birth control was crushed and the state Democratic Party took over control of the state Legislature and has yet to relinquish it.

In  the  years  since  their  initial ascendancy, Mass. Democrats have found themselves under
significant cultural  and  economic  pressure, pushing them toward a more progressive  stance.
The  evaporation of manufacturing jobs in the post World War II period eroded their working-class base. The Vietnam War  and  the  1968  Democratic Convention in Chicago gave them a  new  lease  on  life.  The  party became increasingly progressive. The fall of Republican President Richard  Nixon  due  to Watergate played  to  their  direct  advantage; their numbers swelled in the 1972 state elections.

Many    conservative-minded Democrats   found   themselves without  a  political  home.  Some began  to  shift  their  affiliation  to the Republican Party. This movement was given a strong impetus by the election of Ronald Reagan in 1980, who presented a new and more  all-encompassing  vision  of conservatism  than  was  offered by  Republicans  in  the  past.  The first  major  confrontation  of  new Republicans with the old in Mass. came in 1982 when Ray Shamie of
conservative, ethnic, immigrant background  defeated  establishment candidate Elliot Richardson
to win the Republican nomination for U.S. Senate. Shamie ultimately lost  his  Senate  bid  to  
Democrat John Forbes Kerry, but his political venture signified a cosmic shift in the dynamics of the Mass GOP.

Shamie ultimately became the chair of the party and made a herculean effort to push it into a
conservative direction. This effort was blocked in 1992. A former Republican  legislative  
leader,  Steven Pierce, made a bid for governor, running on a pro-life, pro-business platform with
the full backing of the  party.  The  Democratic  progressive wing, utilizing the open primary
process in Massachusetts, moved  to  block  Pierce’s  bid  by supporting  his  Republican  opponent,  William  Weld.  Weld  failedto  win  the  party’s  nomination  at its convention, but because of the low  Republican  numbers  in  the state and the open primary system, Democrat progressives were able to  flood  the  Republican  primary and  block  Pierce’s  conservative insurgency. Nevertheless, Republican gains in the House and Senate were substantial.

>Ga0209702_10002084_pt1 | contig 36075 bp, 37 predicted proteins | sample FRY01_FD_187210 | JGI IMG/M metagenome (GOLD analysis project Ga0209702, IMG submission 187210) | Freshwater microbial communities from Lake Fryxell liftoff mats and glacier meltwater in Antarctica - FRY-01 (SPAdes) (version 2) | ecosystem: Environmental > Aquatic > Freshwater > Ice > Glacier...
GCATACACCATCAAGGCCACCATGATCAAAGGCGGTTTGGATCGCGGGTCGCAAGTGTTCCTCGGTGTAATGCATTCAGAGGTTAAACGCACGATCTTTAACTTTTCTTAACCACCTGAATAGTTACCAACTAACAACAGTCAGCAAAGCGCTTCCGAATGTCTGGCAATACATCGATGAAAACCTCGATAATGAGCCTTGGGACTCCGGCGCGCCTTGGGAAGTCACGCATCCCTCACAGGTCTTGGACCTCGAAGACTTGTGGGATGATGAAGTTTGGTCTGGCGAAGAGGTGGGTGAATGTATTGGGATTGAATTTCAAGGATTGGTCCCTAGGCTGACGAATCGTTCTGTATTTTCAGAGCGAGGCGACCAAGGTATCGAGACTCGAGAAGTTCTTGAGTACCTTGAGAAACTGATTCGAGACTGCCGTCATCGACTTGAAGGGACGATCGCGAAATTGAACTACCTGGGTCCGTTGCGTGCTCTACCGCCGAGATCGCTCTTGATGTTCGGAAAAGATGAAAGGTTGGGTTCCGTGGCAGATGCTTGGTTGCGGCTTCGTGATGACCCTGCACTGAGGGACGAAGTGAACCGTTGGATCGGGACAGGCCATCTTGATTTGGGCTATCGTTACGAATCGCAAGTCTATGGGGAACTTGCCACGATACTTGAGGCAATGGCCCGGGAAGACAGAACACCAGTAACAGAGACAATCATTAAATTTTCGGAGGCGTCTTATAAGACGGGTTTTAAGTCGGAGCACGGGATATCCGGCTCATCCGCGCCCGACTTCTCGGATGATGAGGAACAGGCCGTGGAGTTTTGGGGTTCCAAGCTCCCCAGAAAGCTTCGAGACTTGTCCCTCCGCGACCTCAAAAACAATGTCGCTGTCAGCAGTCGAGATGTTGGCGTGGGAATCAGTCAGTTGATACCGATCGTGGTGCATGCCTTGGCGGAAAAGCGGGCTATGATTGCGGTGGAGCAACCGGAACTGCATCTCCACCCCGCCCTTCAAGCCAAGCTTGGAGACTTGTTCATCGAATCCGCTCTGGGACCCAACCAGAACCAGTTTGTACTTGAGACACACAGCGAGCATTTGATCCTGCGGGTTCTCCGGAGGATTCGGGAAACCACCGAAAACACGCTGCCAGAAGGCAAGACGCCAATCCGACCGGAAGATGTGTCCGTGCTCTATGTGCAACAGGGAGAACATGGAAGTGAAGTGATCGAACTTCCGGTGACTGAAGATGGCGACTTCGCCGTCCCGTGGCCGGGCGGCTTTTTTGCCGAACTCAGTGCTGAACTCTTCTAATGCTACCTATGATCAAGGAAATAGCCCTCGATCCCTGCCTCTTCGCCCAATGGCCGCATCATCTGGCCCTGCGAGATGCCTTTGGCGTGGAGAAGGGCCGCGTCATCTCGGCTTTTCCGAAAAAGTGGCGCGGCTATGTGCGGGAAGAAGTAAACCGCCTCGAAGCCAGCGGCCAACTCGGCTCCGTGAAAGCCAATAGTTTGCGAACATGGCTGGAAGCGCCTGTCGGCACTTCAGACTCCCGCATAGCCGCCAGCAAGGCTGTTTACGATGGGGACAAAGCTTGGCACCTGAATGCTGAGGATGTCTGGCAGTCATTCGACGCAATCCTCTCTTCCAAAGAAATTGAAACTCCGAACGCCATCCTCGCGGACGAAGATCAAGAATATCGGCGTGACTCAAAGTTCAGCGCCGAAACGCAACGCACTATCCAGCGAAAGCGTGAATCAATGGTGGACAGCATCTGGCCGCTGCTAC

Weld went on to defeat Democrat John Silber, who was the last conservative Democrat to run for a major office in the state. Rather than using his new political clout to shape change, Weld entered into a symbiotic political relationship with the Democratic leadership in the  state  Legislature,  which  has extended to our current time. The relationship was allegedly based on a quid pro quo agreement between Weld  and  then  Senate  President William Bulger. Its contours were: If  the  Republican  governor  gave the Democratic leadership in the House  and  Senate  the  patronage appointments  they  wanted,  then the  Democrats  would  be  kind  to developers, bankers and corporations. The Republican governor in essence became the chief lobbyist for big business interests in Massachusetts, rather than an opposition party builder.

Additionally,  the  Republicans had  to  pledge  to  disrupt  any attempts to challenge the Democratic dominance on Beacon Hill. This  arrangement  has  held  firm through Governors Cellucci, Swift, Romney and now Baker. They’ve kept  their  part  of  the  bargain, resulting in the near extinction of Republican legislators.

The fuss and bother that we are witnessing in the Republican Party today comes from the fact that the current chairman, Jim Lyons, has disrupted  this quid  pro  quo.  He won’t go along with it. Through  the  years  that  it  was binding,  the  Democratic  Party became  more  corrupt  and  more progressive every session. The  state’s viability  is  now  at risk. Lyons wants to reverse this and take back the Legislature. This threatens  to  end  what  was  once a  beautiful  partnership  for  some people.
It is no surprise that a recent letter sent by sixteen developers, financiers and corporate heads
offered a one-million dollar bribe for Lyons’ head.

The party, as constituted under its  Republican  governors  since Weld, has been nothing more than a puppet show, a fake organization that  ran  through  the  motions  of being  the  political  opposition  so that special interests could benefit. Lyons wants to change that and as far I am concerned, his continued leadership is worth more than one million dollars. ♦


Sunday, April 29, 2018

Do You Want to Learn More About the Sacred Document Upon Which our Republic was Founded? Check Out Constitution Decoded!


Tuesday, January 30, 2018